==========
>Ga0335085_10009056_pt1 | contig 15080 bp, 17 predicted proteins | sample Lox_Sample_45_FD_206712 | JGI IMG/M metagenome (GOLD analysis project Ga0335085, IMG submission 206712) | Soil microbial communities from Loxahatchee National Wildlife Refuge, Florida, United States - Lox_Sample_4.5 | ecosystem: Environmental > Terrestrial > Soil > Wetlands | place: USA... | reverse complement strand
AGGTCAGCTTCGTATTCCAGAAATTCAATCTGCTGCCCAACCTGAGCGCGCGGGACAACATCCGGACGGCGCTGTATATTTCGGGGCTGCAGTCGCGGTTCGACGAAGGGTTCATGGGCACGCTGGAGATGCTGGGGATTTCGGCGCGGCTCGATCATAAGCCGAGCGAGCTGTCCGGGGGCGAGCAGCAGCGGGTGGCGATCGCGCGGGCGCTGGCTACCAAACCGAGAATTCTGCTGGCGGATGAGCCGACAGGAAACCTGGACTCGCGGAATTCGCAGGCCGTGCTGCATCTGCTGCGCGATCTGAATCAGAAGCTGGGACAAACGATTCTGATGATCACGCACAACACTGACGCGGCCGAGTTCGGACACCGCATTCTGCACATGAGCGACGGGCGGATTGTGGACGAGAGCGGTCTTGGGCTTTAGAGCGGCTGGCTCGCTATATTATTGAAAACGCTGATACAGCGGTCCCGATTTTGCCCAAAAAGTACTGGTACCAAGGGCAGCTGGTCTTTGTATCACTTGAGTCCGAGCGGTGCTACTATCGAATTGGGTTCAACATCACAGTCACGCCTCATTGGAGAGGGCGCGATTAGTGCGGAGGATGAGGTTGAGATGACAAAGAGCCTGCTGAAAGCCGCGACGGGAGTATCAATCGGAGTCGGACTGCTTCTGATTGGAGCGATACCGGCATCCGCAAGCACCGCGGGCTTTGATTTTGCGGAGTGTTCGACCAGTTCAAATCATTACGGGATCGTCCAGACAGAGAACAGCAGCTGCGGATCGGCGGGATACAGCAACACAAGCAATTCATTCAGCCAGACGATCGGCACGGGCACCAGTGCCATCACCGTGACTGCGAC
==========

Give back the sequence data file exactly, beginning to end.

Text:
>Ga0335085_10009056_pt1 | contig 15080 bp, 17 predicted proteins | sample Lox_Sample_45_FD_206712 | JGI IMG/M metagenome (GOLD analysis project Ga0335085, IMG submission 206712) | Soil microbial communities from Loxahatchee National Wildlife Refuge, Florida, United States - Lox_Sample_4.5 | ecosystem: Environmental > Terrestrial > Soil > Wetlands | place: USA... | reverse complement strand
AGGTCAGCTTCGTATTCCAGAAATTCAATCTGCTGCCCAACCTGAGCGCGCGGGACAACATCCGGACGGCGCTGTATATTTCGGGGCTGCAGTCGCGGTTCGACGAAGGGTTCATGGGCACGCTGGAGATGCTGGGGATTTCGGCGCGGCTCGATCATAAGCCGAGCGAGCTGTCCGGGGGCGAGCAGCAGCGGGTGGCGATCGCGCGGGCGCTGGCTACCAAACCGAGAATTCTGCTGGCGGATGAGCCGACAGGAAACCTGGACTCGCGGAATTCGCAGGCCGTGCTGCATCTGCTGCGCGATCTGAATCAGAAGCTGGGACAAACGATTCTGATGATCACGCACAACACTGACGCGGCCGAGTTCGGACACCGCATTCTGCACATGAGCGACGGGCGGATTGTGGACGAGAGCGGTCTTGGGCTTTAGAGCGGCTGGCTCGCTATATTATTGAAAACGCTGATACAGCGGTCCCGATTTTGCCCAAAAAGTACTGGTACCAAGGGCAGCTGGTCTTTGTATCACTTGAGTCCGAGCGGTGCTACTATCGAATTGGGTTCAACATCACAGTCACGCCTCATTGGAGAGGGCGCGATTAGTGCGGAGGATGAGGTTGAGATGACAAAGAGCCTGCTGAAAGCCGCGACGGGAGTATCAATCGGAGTCGGACTGCTTCTGATTGGAGCGATACCGGCATCCGCAAGCACCGCGGGCTTTGATTTTGCGGAGTGTTCGACCAGTTCAAATCATTACGGGATCGTCCAGACAGAGAACAGCAGCTGCGGATCGGCGGGATACAGCAACACAAGCAATTCATTCAGCCAGACGATCGGCACGGGCACCAGTGCCATCACCGTGACTGCGAC